The Economist, the international magazine owned by the powerful Rothschild and Agnelli families, surprises once again with one of its dire predictions, accompanied by another of its ingenious covers. On this occasion, the edition of May 19, 2022 suggestively shows three ears of wheat, whose grains are actually small skulls, with the title: "The coming food catastrophe". Underneath the headline it adds: “War is tipping a fragile world towards mass hunger”.
The article is unattributed, and so functions as an editorial by the magazine itself. It begins by blaming Vladimir Putin for the state of the world: “By invading ukraine, Vladimir Putin will destroy the lives of people far from the battlefield—and on a scale even he may regret. The war is battering a global food system weakened by covid-19, climate change and an energy shock. Ukraine’s exports of grain and oilseeds have mostly stopped and Russia’s are threatened. Together, the two countries supply 12% of traded calories. Wheat prices, up 53% since the start of the year, jumped a further 6% on May 16th, after India said it would suspend exports because of an alarming heatwave.”
It then argues that the new crisis that will hit the world “could last for years”:
“The widely accepted idea of a cost-of-living crisis does not begin to capture the gravity of what may lie ahead. António Guterres, the UN Secretary General, warned on May 18th that the coming months threaten “the spectre of a global food shortage” that could last for years.”
Next follows a quantification of the human lives that will suffer from hunger:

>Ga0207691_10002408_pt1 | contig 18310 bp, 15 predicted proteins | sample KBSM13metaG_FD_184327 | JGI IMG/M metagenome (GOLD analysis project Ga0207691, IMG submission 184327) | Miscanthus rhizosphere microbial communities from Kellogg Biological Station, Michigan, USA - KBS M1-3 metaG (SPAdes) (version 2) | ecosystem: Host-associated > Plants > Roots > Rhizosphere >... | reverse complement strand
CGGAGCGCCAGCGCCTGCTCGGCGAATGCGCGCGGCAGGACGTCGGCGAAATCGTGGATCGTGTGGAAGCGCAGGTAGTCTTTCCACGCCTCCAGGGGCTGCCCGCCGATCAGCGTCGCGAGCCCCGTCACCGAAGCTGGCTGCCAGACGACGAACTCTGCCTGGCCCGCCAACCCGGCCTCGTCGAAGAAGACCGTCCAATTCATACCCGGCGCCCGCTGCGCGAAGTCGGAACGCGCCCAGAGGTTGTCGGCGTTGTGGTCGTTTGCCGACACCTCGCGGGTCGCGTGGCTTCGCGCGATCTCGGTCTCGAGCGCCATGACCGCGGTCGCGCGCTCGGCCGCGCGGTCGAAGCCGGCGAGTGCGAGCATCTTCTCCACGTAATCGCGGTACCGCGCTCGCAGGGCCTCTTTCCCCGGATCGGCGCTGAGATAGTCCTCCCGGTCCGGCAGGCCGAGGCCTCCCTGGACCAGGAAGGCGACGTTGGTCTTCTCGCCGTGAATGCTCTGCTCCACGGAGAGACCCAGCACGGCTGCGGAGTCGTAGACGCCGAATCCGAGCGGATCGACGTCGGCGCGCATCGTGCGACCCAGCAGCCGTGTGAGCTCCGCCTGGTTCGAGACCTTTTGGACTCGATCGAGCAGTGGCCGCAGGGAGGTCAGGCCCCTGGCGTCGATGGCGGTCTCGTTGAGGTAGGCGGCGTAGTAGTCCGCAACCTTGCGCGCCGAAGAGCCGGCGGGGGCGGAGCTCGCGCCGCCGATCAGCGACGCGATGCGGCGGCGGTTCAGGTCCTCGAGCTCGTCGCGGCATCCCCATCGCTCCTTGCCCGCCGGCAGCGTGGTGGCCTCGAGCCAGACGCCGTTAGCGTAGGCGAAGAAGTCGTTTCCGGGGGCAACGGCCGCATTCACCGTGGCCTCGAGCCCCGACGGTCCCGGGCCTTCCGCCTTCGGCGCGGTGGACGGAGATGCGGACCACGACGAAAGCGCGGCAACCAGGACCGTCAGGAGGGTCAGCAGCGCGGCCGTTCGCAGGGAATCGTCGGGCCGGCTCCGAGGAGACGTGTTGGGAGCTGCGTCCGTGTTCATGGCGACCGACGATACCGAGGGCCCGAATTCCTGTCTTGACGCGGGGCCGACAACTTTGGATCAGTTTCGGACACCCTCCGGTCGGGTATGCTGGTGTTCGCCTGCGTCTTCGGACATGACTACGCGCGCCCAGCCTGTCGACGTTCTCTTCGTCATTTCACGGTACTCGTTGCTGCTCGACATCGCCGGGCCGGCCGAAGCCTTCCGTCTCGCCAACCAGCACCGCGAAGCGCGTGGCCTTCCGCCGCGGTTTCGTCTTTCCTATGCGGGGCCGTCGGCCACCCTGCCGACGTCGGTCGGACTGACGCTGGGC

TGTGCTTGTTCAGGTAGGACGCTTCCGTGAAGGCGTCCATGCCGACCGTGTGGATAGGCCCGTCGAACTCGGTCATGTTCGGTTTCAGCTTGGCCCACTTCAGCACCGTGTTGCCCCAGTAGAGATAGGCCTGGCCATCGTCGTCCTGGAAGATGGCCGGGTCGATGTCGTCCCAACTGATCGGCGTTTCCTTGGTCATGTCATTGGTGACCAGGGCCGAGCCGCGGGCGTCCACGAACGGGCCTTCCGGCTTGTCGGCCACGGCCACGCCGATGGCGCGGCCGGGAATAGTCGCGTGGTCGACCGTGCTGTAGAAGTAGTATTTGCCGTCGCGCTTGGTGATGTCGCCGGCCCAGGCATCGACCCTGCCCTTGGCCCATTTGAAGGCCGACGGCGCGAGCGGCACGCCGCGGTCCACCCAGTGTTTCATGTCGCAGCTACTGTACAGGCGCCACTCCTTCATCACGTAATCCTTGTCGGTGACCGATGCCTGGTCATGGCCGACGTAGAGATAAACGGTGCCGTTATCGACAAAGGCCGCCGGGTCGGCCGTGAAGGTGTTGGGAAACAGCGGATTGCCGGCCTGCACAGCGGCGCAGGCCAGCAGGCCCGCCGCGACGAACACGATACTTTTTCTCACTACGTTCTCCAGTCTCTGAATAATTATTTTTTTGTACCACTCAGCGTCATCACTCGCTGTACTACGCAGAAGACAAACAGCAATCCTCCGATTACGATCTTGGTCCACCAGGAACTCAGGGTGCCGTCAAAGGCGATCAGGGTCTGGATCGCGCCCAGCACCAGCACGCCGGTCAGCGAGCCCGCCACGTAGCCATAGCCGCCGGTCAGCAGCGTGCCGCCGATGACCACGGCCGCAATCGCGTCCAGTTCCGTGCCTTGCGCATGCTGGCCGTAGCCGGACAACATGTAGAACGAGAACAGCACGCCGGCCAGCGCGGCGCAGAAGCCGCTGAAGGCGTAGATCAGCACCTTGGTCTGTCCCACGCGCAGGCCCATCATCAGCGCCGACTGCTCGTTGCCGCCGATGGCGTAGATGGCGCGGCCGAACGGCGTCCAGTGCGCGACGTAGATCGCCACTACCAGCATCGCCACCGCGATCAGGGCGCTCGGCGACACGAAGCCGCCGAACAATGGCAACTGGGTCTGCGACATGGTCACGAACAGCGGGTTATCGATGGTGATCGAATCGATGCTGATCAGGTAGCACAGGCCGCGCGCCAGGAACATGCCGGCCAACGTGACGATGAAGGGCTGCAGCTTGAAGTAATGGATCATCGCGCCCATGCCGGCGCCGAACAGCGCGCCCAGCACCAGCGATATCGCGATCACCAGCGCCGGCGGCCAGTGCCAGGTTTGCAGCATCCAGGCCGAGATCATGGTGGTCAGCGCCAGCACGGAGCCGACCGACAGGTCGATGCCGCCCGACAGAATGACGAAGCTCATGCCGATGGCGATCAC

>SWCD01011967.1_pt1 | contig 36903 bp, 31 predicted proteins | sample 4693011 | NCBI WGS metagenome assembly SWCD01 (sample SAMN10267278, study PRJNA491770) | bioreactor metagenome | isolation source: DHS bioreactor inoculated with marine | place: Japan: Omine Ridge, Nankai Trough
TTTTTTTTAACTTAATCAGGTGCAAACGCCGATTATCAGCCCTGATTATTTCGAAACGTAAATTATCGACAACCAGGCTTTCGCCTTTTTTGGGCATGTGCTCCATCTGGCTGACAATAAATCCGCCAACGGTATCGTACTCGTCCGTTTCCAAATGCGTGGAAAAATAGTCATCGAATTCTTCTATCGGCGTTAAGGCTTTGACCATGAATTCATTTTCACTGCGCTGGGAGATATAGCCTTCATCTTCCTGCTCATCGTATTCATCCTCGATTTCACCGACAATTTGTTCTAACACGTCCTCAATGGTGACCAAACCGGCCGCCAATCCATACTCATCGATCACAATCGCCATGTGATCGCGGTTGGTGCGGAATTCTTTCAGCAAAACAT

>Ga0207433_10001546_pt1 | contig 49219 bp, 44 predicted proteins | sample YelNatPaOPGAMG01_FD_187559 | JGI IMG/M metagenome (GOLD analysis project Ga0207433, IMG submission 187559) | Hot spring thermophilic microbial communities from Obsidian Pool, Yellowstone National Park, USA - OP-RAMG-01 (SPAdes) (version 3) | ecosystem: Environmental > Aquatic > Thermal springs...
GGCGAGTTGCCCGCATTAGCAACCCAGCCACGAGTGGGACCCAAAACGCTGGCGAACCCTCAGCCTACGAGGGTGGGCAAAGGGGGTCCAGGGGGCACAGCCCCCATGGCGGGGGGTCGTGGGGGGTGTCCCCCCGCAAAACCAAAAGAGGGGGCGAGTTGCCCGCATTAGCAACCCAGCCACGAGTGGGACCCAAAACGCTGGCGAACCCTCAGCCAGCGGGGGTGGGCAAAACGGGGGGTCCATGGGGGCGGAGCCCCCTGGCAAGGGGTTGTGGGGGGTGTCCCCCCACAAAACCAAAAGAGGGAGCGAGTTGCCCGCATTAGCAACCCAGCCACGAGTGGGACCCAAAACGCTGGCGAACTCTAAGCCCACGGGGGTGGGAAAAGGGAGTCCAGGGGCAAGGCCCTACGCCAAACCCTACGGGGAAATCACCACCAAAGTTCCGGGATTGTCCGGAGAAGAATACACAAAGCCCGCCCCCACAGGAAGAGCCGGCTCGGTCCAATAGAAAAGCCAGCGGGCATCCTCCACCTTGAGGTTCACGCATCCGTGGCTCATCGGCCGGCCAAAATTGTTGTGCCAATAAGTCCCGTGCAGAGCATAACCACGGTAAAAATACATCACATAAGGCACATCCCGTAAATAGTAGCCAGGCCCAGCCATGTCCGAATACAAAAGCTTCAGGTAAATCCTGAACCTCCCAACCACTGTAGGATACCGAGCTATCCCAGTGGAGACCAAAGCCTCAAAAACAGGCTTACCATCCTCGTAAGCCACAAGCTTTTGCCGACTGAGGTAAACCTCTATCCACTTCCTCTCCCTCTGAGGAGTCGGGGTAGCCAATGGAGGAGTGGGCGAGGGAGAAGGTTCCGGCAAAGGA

“The high cost of staple foods has already raised the number of people who cannot be sure of getting enough to eat by 440m, to 1.6bn. Nearly 250m are on the brink of famine. If, as is likely, the war drags on and supplies from Russia and Ukraine are limited, hundreds of millions more people could fall into poverty. Political unrest will spread, children will be stunted and people will starve.”
The publication of the 300-year-old Rothschild financial dynasty spills more ink against the Russian president, saying: "Putin must not use food as a weapon."
But The Economist argues that the problem, of course, requires a global solution:
“Scarcity is not the inevitable result of war. World leaders should see hunger as a global problem that urgently requires a global solution."
It then details the global consequences emanating from the conflict zone:
"Russia and Ukraine supply 28% of globally traded wheat, 29% of the barley, 15% of the maize and 75% of the sunflower oil. Russia and Ukraine contribute about half the cereals imported by Lebanon and Tunisia; for Libya and Egypt the figure is two-thirds. Ukraine’s food exports provide the calories to feed 400m people. The war is disrupting these supplies because Ukraine has mined its waters to deter an assault, and Russia is blockading the port of Odessa.”
But for The Economist, the causes of a global famine also came from before, of course, because of "climate change":
"Even before the invasion the World Food Programme had warned that 2022 would be a terrible year. China, the largest wheat producer, has said that, after rains delayed planting last year, this crop may be its worst-ever. Now, in addition to the extreme temperatures in India, the world’s second-largest producer, a lack of rain threatens to sap yields in other breadbaskets, from America’s wheat belt to the Beauce region of France. The Horn of Africa is being ravaged by its worst drought in four decades. Welcome to the era of climate change.”
The article predicts an even harsher reality for the poor of the world:
“All this will have a grievous effect on the poor. Households in emerging economies spend 25% of their budgets on food—and in sub-Saharan Africa as much as 40%. In Egypt bread provides 30% of all calories. In many importing countries, governments cannot afford subsidies to increase the help to the poor, especially if they also import energy—another market in turmoil.”.
As if all this were not enough, The Economist predicts that the situation will get worse and that even a good part of the harvested grain will “rot” in the silos: